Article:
Another resident from Iran, who asked not to be 
named, said: "95% of the people who live here 
don't actually live here. It is a terrible place 
to live really. It is very boring and the road is 
very busy. I don't think many people want to live in such big houses anyway."
Estate agents and property developers said the 
avenue was in transition, with apartments under 
construction that would bring life back to the 
area, but said high vacancy rates were inevitable 
in an international market such as London where 
buyers come from the Middle East, Russia and increasingly China.
Trevor Abrahmsohn, an estate agent who has 
overseen 130 deals on The Bishops Avenue since 
1976 through his company Glentree Estates, said 
any attempt to interfere with what owners do with 
their property would be wrong and the housing 
shortage should be tackled through reform of the 
planning system, wresting it from "political control".
He said: "Once you end people's right to buy 
something and do as they please with it you have 
a police state," he said. "One of the things 
people love about this country is its freedom and 
liberal views. You can't start affecting what 
people do with their assets. That is sacrosanct."
Andreas Panayitou, a property tycoon selling one 
of the empty mansions, Heath Hall, for £65m, 
believes The Bishops Avenue is improving and more 
people are starting to spend more time living there.
But he admitted that the derelict Saudi 
properties "really let the road down". He said he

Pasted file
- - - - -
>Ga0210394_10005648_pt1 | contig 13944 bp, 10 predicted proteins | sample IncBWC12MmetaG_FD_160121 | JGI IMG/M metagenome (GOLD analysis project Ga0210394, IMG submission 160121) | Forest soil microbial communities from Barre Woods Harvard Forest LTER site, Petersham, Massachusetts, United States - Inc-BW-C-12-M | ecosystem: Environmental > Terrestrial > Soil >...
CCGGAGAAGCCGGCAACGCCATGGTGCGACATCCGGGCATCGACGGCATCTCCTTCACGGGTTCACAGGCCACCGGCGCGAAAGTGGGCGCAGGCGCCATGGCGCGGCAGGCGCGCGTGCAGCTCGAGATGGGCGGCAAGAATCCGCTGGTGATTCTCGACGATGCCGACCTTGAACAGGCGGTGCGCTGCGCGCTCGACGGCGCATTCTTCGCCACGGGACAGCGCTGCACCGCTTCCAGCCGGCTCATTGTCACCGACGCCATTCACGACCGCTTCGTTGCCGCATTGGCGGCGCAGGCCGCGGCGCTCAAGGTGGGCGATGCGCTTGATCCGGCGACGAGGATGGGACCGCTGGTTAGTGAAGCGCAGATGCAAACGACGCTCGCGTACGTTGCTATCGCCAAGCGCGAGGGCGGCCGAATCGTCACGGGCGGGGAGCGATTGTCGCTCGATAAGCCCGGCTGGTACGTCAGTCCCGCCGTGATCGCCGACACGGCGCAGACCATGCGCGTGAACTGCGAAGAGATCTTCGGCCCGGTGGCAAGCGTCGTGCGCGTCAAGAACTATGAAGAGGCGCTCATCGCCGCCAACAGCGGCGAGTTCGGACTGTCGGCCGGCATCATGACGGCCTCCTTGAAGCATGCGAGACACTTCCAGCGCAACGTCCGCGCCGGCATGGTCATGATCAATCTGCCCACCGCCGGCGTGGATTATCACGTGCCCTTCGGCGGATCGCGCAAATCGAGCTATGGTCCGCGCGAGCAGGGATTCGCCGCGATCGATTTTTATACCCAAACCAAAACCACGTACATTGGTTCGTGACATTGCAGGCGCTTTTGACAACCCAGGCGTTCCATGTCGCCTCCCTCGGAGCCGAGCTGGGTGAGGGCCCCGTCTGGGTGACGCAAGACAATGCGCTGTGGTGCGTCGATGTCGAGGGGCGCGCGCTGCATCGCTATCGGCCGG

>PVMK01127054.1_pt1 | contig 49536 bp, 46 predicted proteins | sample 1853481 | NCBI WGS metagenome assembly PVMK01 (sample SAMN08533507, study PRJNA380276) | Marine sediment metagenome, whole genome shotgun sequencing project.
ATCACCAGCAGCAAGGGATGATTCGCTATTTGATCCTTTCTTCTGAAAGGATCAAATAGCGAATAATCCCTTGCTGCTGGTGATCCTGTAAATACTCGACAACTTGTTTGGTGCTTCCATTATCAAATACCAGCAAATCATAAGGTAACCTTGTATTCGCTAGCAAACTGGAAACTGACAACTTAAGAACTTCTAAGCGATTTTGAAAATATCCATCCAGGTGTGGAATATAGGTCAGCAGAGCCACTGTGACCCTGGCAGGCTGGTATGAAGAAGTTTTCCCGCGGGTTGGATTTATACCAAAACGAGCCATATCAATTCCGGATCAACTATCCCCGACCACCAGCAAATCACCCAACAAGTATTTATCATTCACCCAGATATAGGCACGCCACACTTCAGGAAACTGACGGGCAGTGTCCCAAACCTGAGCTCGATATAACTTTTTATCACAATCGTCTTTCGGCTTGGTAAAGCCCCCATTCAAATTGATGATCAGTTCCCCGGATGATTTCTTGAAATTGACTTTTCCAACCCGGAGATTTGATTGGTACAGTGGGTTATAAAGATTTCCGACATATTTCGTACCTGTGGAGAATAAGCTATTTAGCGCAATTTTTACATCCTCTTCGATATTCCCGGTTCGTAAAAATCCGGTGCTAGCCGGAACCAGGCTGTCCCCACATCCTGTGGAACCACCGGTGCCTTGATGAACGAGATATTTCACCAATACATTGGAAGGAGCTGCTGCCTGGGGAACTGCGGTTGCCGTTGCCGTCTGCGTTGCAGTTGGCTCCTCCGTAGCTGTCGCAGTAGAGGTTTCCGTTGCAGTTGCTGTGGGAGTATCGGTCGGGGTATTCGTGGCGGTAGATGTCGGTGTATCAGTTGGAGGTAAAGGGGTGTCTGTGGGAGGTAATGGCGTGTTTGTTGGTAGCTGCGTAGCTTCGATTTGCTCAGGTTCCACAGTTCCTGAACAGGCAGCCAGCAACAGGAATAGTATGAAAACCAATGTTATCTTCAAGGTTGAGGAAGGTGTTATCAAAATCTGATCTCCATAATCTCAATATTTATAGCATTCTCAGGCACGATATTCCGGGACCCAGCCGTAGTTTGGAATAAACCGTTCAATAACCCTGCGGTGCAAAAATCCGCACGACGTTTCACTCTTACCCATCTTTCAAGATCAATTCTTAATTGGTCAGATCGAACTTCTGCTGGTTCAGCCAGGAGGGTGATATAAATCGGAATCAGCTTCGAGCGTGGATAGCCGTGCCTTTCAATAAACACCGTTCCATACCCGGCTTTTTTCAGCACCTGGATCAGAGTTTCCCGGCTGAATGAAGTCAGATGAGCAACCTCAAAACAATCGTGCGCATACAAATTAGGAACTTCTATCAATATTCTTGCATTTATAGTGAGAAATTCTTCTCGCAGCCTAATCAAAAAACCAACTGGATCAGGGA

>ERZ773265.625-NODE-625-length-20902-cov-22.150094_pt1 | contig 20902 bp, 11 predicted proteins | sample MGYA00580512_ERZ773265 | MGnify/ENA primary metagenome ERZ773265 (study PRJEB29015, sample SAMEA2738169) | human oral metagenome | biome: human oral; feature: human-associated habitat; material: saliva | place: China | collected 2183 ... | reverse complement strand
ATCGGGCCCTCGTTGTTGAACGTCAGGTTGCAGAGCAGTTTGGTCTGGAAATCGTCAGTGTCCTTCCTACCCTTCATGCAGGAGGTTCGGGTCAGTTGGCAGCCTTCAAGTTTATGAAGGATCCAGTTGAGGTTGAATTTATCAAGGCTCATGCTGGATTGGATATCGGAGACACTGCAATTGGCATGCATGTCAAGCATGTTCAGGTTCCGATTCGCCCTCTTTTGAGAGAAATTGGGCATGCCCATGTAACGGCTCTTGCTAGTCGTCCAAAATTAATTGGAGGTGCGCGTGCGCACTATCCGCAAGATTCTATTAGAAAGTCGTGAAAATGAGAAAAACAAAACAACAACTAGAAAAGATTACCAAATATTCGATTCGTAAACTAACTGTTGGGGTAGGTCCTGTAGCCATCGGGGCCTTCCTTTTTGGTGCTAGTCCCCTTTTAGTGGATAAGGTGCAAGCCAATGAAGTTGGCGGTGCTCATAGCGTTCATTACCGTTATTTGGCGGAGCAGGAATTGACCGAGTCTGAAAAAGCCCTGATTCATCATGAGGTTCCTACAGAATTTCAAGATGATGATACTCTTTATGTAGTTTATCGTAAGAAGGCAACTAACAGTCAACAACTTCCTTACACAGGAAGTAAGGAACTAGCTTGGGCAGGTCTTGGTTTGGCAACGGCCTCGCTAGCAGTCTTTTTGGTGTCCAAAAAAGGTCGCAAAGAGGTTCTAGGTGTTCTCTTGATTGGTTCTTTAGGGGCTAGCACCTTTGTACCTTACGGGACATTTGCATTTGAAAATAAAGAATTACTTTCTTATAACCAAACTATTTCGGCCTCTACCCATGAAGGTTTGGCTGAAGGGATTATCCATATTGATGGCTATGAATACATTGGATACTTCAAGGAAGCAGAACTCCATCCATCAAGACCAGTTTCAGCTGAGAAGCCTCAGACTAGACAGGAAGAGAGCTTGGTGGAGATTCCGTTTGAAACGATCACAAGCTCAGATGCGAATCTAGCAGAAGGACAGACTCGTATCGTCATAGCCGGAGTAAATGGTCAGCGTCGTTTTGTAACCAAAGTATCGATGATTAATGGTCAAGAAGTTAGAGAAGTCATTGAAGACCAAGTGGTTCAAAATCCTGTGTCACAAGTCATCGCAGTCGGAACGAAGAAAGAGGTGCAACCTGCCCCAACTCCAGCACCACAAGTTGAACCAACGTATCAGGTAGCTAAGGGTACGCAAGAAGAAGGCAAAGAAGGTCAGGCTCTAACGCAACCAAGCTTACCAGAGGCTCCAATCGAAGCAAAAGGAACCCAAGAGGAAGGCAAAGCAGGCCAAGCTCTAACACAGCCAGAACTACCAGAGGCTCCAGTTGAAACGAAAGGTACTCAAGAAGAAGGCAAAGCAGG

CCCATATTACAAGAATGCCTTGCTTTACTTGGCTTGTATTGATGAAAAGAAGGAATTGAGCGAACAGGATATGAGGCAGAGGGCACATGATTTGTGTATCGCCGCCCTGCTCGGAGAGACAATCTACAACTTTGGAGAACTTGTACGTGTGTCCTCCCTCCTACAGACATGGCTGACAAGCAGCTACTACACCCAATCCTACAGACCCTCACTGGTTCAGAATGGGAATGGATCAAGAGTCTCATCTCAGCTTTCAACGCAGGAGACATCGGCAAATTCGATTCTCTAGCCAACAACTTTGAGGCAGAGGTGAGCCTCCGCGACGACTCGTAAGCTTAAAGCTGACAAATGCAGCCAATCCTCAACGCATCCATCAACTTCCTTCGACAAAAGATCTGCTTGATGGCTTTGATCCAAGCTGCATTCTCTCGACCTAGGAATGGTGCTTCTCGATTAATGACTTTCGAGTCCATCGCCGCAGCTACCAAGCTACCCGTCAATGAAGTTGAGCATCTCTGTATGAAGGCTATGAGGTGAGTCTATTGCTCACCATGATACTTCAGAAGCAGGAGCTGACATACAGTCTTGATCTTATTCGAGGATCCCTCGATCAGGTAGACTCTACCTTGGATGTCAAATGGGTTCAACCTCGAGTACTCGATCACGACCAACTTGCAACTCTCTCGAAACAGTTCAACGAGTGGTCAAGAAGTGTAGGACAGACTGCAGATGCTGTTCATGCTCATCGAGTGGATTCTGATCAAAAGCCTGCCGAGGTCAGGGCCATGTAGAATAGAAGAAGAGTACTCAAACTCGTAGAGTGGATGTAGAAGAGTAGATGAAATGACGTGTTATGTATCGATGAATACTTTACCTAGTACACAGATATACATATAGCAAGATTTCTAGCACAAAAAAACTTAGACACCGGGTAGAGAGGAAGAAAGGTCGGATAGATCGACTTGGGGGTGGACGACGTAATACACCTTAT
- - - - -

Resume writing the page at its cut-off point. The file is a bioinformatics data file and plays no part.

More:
fully agreed with Boris Johnson that London homes were not "blocks of bullion".
He said: "You don't want empty streets and people 
just parking their money. You need people to live in them or rent them."
But he argued against increasing taxes on 
unoccupied homes, which he said would be an 
"annoyance" that would make buyers choose Monte 
Carlo or Milan instead of London.  
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"Capitalism is institutionalised bribery."

"The maintenance of secrets acts like a psychic poison which 
alienates the possessor from the community" Carl Jung

Fear not therefore: for there is nothing covered that shall not be 
revealed; and nothing hid that shall not be made known. What I tell 
you in darkness, that speak ye in the light and what ye hear in the 
ear, that preach ye upon the housetops. Matthew 10:26-27

Die Pride and Envie; Flesh, take the poor's advice.
Covetousnesse be gon: Come, Truth and Love arise.
Patience take the Crown; throw Anger out of dores:
Cast out Hypocrisie and Lust, which follows whores:
Then England sit in rest; Thy sorrows will have end;
Thy Sons will live in peace, and each will be a friend.